Rapid political transition is ongoing and this has resulted in rapid democratization. A multiparty political system prevails and democratic reforms are ongoing. This is leading to liberalization of the telecommunications sector and greater sharing of information. Freedom of information is protected by law.

 There are four main urban centres in Malawi: Lilongwe, the capital; Blantyre, the economical centre and largest city; Zomba, a centre for research, agriculture and education; and Mzuzu, the most important government and commercial centre in the North. All are linked by telephone.

 Malawi telecommunications policy is currently undergoing rapid change. This may include eventual liberalizing of this sector of the economy. Relatively good telecommunications infrastructure links the main cities, but rural communications at the district level are not as well developed.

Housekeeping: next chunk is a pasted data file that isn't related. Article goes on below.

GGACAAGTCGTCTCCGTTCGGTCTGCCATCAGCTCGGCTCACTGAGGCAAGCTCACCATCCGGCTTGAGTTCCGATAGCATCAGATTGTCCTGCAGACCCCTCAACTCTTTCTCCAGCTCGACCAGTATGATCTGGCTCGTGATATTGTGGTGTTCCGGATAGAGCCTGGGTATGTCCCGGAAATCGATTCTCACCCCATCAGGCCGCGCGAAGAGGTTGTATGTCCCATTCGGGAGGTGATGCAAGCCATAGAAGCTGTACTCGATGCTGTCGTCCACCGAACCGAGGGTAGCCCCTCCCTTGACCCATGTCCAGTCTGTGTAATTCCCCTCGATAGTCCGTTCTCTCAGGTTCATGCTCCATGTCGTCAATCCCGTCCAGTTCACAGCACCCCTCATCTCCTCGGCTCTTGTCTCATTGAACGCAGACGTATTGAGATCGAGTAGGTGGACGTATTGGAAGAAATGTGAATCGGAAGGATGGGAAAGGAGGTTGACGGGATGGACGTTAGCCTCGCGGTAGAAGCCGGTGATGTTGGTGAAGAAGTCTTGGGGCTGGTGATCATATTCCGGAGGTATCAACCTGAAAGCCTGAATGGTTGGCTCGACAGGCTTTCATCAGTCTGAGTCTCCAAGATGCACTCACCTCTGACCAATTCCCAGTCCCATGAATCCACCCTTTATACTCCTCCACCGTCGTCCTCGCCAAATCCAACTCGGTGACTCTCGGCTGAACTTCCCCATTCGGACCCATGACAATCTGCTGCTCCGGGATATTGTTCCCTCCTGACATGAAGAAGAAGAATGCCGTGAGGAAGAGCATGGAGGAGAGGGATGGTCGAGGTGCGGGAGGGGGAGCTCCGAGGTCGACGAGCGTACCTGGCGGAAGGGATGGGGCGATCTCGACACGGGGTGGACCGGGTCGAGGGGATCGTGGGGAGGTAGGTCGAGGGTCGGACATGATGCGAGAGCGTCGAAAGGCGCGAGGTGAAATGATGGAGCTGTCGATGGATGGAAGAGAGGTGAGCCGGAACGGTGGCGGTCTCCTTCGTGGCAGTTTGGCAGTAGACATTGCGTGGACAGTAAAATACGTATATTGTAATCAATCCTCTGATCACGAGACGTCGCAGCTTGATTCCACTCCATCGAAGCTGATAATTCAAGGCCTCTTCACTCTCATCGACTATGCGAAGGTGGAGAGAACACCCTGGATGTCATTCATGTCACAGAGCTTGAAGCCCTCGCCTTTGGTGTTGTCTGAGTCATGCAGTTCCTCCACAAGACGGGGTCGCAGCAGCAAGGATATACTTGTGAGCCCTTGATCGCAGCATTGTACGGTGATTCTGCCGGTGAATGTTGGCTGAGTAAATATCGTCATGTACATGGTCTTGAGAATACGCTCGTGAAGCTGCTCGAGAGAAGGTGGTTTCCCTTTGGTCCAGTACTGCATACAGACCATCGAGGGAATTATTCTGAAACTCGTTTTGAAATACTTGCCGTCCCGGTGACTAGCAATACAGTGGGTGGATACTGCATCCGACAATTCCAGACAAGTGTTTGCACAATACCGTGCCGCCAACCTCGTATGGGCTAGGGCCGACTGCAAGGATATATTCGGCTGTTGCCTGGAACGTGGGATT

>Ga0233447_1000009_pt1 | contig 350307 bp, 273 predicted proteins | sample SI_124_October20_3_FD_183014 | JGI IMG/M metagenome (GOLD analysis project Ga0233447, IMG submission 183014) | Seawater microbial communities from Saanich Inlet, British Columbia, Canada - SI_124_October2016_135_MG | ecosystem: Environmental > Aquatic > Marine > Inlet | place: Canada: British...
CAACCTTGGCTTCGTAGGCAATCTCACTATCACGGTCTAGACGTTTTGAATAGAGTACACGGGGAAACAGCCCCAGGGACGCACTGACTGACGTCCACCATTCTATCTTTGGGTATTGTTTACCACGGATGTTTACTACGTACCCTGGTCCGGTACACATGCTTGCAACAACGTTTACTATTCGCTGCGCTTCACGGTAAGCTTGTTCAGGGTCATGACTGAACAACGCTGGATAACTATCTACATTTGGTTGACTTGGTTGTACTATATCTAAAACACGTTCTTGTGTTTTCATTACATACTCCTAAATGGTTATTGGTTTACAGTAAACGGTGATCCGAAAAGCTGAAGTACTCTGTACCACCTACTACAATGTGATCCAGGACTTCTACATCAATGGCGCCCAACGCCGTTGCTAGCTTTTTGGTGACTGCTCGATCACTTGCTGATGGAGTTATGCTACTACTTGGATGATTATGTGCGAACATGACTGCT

1. Description of sub-sector


1.1 National development strategies and objectives (adapted from the NEAP Malawi participated in the United Nations Conference on Environment and Development (UNCED) and has produced a National Environmental Action Plan (NEAP). This has been prepared in pursuance of its constitutional responsibilities and in response to the agreement made at the Earth Summit in Rio de Janeiro.

 The NEAP should be used as a reference document to guide development activities and to ensure that environmental considerations are integrated into development programmes.